University student’s duplex burglarized

The burglar entered the Marcy-Holmes duplex through a second-floor window.

Koran Addo

A burglar left a broken window and scuff marks on an exterior wall after breaking into University student Rachel Melena’s Marcy-Holmes duplex on Tuesday evening.

Early Wednesday morning, Melena came home to find several thousand dollars worth of property stolen and the house that she shares with two roommates ransacked.

Minneapolis police said that the burglar entered the house through Melena’s second-floor bedroom window while the roommates were not home.

A downstairs neighbor said he heard noises but did not think too much of it.

“It’s really creepy that someone was in (the house) going through our stuff,” Melena said.

Nicole Nelson, Minneapolis Police Department crime prevention specialist, said second-floor break-ins are just as common as first-floor break-ins.

“Living on the second floor does not exempt (people) from being a victim,” she said.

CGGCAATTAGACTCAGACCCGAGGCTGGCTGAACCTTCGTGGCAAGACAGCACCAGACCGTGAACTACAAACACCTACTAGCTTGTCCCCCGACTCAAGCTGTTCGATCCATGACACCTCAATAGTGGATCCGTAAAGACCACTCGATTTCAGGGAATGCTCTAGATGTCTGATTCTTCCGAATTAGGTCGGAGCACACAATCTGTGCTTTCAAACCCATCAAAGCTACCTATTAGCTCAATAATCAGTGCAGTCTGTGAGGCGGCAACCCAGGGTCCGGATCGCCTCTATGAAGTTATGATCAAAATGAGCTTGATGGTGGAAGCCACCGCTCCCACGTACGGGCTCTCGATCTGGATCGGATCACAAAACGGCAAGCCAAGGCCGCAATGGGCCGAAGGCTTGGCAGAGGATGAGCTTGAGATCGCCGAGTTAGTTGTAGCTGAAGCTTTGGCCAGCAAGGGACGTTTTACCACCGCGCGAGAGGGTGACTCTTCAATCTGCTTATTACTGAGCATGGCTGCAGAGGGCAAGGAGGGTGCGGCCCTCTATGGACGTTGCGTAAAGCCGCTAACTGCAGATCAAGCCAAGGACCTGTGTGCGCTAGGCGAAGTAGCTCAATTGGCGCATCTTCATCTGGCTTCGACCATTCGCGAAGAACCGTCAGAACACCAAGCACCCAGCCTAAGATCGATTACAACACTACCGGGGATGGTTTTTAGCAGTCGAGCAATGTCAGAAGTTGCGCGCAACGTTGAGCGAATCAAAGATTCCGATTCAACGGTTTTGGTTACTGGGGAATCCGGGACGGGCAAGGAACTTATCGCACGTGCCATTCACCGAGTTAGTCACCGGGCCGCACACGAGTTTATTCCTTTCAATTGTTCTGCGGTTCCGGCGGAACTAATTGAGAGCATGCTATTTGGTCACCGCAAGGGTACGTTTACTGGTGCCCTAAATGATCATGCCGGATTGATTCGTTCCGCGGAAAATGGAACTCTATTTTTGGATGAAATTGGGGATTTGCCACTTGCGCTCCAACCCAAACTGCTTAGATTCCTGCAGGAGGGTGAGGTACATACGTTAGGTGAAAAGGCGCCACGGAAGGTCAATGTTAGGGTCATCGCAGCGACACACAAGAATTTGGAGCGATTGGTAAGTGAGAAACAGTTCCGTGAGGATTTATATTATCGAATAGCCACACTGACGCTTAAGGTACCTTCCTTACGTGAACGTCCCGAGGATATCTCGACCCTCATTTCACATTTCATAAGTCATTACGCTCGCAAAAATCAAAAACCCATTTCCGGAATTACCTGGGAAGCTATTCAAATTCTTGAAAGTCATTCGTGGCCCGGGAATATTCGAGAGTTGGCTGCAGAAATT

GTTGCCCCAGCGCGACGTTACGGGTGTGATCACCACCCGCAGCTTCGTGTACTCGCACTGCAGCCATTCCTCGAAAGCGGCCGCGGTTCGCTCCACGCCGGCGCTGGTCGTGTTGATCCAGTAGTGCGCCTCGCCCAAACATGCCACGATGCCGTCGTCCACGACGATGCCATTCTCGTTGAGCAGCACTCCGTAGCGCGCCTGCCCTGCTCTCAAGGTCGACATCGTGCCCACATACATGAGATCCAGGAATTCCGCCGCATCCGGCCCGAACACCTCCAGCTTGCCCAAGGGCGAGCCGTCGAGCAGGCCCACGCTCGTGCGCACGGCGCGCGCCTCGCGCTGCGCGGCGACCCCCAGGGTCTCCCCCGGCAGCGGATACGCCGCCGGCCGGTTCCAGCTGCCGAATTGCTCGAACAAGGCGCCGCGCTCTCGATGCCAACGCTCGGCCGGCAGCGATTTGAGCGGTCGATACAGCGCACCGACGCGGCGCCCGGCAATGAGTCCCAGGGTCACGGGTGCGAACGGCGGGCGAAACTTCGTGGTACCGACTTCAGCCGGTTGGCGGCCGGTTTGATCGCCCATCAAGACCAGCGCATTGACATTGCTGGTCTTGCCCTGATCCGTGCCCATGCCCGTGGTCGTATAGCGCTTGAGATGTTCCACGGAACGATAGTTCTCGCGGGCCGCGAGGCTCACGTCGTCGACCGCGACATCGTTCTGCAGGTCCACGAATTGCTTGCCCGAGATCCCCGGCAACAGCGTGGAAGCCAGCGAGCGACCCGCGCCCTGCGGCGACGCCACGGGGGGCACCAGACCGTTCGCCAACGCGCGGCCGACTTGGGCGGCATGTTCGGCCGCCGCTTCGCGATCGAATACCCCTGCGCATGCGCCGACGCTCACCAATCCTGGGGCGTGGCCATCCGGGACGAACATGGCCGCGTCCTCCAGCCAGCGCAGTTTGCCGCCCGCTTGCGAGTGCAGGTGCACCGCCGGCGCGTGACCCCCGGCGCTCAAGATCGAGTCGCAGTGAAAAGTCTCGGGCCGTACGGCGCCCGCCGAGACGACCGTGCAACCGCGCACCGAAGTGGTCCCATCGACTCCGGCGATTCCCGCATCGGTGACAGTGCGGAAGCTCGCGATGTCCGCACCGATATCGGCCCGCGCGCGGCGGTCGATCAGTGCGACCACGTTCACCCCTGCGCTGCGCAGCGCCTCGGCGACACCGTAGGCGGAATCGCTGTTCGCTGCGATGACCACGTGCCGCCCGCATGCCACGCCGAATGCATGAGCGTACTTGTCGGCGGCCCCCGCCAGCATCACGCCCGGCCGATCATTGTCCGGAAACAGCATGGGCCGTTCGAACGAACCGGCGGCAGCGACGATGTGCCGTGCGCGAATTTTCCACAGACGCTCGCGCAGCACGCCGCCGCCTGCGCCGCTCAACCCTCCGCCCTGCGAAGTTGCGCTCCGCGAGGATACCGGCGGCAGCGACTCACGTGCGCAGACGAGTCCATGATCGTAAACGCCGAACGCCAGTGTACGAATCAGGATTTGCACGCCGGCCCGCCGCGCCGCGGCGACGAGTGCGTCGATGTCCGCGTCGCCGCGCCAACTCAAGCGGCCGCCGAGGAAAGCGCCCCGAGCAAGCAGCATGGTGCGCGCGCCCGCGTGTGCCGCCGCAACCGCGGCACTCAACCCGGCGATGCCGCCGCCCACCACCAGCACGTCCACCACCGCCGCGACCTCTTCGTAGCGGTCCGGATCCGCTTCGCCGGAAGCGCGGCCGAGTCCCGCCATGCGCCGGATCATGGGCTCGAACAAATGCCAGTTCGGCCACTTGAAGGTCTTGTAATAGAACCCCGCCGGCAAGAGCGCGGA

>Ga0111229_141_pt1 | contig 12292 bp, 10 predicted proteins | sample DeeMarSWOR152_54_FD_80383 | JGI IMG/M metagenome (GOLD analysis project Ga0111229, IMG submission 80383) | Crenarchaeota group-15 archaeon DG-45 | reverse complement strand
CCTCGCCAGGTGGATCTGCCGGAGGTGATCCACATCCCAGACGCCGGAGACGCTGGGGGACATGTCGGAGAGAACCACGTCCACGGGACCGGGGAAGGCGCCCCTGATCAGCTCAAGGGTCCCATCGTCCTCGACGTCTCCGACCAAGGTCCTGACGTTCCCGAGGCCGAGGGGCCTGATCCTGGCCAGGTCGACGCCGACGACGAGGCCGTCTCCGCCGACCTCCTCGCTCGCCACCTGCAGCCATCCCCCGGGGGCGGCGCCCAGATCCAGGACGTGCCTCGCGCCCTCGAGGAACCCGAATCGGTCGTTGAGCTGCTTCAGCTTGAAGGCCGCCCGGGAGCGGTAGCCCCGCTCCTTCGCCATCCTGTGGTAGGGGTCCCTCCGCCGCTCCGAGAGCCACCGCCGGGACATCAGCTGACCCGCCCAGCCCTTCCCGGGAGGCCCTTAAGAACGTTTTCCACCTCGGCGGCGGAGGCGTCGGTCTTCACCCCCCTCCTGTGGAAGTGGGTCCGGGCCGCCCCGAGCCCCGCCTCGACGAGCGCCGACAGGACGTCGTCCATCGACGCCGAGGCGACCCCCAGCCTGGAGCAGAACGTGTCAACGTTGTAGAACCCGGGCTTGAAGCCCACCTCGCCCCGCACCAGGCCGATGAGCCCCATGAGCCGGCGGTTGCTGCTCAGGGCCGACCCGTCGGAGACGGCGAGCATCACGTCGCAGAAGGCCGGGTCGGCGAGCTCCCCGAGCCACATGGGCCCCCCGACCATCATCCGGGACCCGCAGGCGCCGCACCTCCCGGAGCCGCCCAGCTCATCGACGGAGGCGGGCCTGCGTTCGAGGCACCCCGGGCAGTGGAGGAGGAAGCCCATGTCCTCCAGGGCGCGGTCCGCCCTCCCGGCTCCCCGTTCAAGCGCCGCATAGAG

People who live on the second floor of an apartment or duplex should make sure there are no ladders, garbage cans or chairs lying around that a burglar could use to gain entry into a house, Nelson said.

Minneapolis police officer Ron Reier said it is a felony any time a person breaks into a house with the intent to commit a crime.

Though it is safe to assume that serious criminals commit serious felonies such as burglary, he said, there is a good chance the burglar will be caught.

Evidence typically left behind at a crime scene includes fingerprints, hair and other forms of DNA, he said.

“People who commit these crimes also talk,” Reier said. “That’s how we catch a lot of them.”

In the meantime, Melena said she is taking extra precautions for her safety and her roommates safety.

“I felt safe before (the burglary); not so much anymore,” she said.

Melena said she plans to sleep elsewhere or have a male friend stay with her and her roommates.